Essure Complication Data Limited, FDA Reviewers Warn Ahead of Advisory Meeting
A panel of health experts is set to meet this week to review whether regulatory changes are needed in the face of growing claims that women suffered severe complications from Essure birth control, but a new report suggests that there may be limited data to go on.
The FDA’s Obstetrics and Gynecology Devices Advisory Panel will review the safety of Bayer’s Essure implant on Thursday. However, in report (PDF) released in advance of the meeting, FDA reviewers indicate that there is very little reliable post-marketing data by independent researchers to support whether Essure is working in the real world, as it did in pre-market clinical trials.
Essure is an implant offered as an outpatient procedure by many medical facilities to provide long-term birth control. During the surgery, a doctor inserts bendable coils into the fallopian tubes, passing through the vagina, cervix and uterus. The process thus causes scar tissue to form around the coils over several months, which blocks the tubes, preventing insemination.
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In June, the FDA scheduled a meeting of their independent advisory committee, after noting that the agency received at least 5,093 adverse event reports involving Essure complications between the device’s approval in November 2002 and May 31, 2015. Most of those reports were voluntary from women who received the implants.
According to the FDA adverse event reports, 3,353 of the incidents involved abdominal pain from Essure, 1,408 involved of menstrual irregularities, 1383 involved headaches, 966 were reports of fatigue, 936 were reports of weight fluctuation, and there were four reported deaths.
While clinical trials done by Bayer showed Essure to be safe and effective, the number of adverse event reports, and growing protests by women who say they have been injured by the device, has the FDA concerned enough to call for this week’s hearing. However, the agency’s investigators said post-marketing studies suffer from a number of limitations that makes assessing the safety of Essure difficult.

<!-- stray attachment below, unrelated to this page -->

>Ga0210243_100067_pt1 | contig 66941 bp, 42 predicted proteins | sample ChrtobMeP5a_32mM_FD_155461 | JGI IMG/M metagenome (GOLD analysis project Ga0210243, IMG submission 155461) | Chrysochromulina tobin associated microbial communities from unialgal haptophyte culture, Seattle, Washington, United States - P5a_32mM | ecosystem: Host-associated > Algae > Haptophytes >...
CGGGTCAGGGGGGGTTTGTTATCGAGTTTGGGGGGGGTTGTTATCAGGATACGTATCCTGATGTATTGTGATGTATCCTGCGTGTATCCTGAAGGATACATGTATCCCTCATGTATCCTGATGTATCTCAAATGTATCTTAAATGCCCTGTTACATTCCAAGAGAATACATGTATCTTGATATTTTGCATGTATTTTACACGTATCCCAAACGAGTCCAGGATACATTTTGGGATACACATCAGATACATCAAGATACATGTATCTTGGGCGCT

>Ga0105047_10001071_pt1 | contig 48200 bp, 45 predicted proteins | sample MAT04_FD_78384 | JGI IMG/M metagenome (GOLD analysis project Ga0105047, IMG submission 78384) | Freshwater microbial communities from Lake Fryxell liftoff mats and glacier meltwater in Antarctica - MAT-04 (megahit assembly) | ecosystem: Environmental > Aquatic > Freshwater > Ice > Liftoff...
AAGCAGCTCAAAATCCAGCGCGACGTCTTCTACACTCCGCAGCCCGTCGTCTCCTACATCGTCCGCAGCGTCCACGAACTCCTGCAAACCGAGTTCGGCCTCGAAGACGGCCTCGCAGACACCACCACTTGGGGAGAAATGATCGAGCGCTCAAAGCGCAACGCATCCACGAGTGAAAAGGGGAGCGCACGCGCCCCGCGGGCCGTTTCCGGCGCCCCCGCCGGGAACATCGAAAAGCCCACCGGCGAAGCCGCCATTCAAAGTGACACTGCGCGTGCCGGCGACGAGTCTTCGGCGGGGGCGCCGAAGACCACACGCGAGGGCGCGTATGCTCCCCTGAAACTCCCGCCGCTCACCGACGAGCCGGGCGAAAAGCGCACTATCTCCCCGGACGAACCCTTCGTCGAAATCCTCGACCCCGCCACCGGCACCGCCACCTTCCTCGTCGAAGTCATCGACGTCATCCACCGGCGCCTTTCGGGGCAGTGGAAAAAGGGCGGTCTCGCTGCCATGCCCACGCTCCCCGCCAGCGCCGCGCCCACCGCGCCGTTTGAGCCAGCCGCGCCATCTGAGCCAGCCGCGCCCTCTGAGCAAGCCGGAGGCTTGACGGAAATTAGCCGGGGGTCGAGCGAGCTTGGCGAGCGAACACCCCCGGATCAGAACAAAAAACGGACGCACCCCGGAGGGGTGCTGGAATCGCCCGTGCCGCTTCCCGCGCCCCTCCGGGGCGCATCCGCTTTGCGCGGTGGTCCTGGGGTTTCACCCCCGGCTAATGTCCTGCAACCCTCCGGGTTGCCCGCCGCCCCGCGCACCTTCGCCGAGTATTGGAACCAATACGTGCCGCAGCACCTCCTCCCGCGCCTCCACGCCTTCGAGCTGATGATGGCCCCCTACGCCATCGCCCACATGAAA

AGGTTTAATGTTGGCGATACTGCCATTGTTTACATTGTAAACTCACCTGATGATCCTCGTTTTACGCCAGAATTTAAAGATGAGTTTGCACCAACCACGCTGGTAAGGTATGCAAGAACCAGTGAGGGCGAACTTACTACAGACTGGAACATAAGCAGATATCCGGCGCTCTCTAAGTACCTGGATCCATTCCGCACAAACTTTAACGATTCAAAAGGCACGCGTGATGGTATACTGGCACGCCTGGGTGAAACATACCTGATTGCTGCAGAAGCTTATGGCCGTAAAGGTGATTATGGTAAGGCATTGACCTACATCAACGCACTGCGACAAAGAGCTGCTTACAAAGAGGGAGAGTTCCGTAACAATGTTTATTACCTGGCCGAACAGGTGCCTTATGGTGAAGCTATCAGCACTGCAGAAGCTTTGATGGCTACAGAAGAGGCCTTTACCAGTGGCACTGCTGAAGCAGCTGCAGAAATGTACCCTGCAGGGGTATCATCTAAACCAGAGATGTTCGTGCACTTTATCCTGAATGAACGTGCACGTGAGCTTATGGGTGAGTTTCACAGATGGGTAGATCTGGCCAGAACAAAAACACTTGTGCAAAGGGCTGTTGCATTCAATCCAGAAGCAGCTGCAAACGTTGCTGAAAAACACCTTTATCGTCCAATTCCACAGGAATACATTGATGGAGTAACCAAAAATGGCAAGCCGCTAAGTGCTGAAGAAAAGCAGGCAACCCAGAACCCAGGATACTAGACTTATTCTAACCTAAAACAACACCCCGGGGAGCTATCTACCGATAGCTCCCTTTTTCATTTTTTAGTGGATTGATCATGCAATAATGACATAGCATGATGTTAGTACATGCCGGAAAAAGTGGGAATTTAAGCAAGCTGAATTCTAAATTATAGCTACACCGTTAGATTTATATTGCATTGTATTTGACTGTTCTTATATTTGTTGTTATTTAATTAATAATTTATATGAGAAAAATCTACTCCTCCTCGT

“Many studies were retrospective reviews which may be more susceptible to study bias than prospective studies, and which can lead to biased estimates of incidence rates,” the reviewers noted. “Very few articles reported data for a comparison group receiving an alternate sterilization procedure, such as tubal ligation. Therefore, it was difficult to assess incidence rates and device-relatedness of events such as menstrual irregularities as compared to the general population or women who receive other sterilization procedures. Multiple studies and authors listed affiliation with the manufacturer of Essure, which may introduce a publication bias toward publishing positive results.”
Concerns over the birth control implant gained substantial media attention in the summer of 2014, following Congressional testimony involving an Essure injury during a briefing by the National Center for Health Research that called for legislation to improve the FDA approval process.
Bayer, which bought the original company that designed the Essure implant and now markets the device worldwide, has downplayed the complaints, maintaining that there are relatively few cases out of the Essure implants used worldwide.
In its own report (PDF), submitted before the hearing, Bayer claims that the rise in adverse event reports of Essure complications is not because of actual problems, but because of media attention on the device, particularly since Bayer acquired Essure along with its purchase of the original company that created it, Conceptus.
The results of the proposed advisory committee hearing, and any votes the committee takes, are non-binding on the FDA. However, the agency usually follows the recommendations made by its advisory committees.
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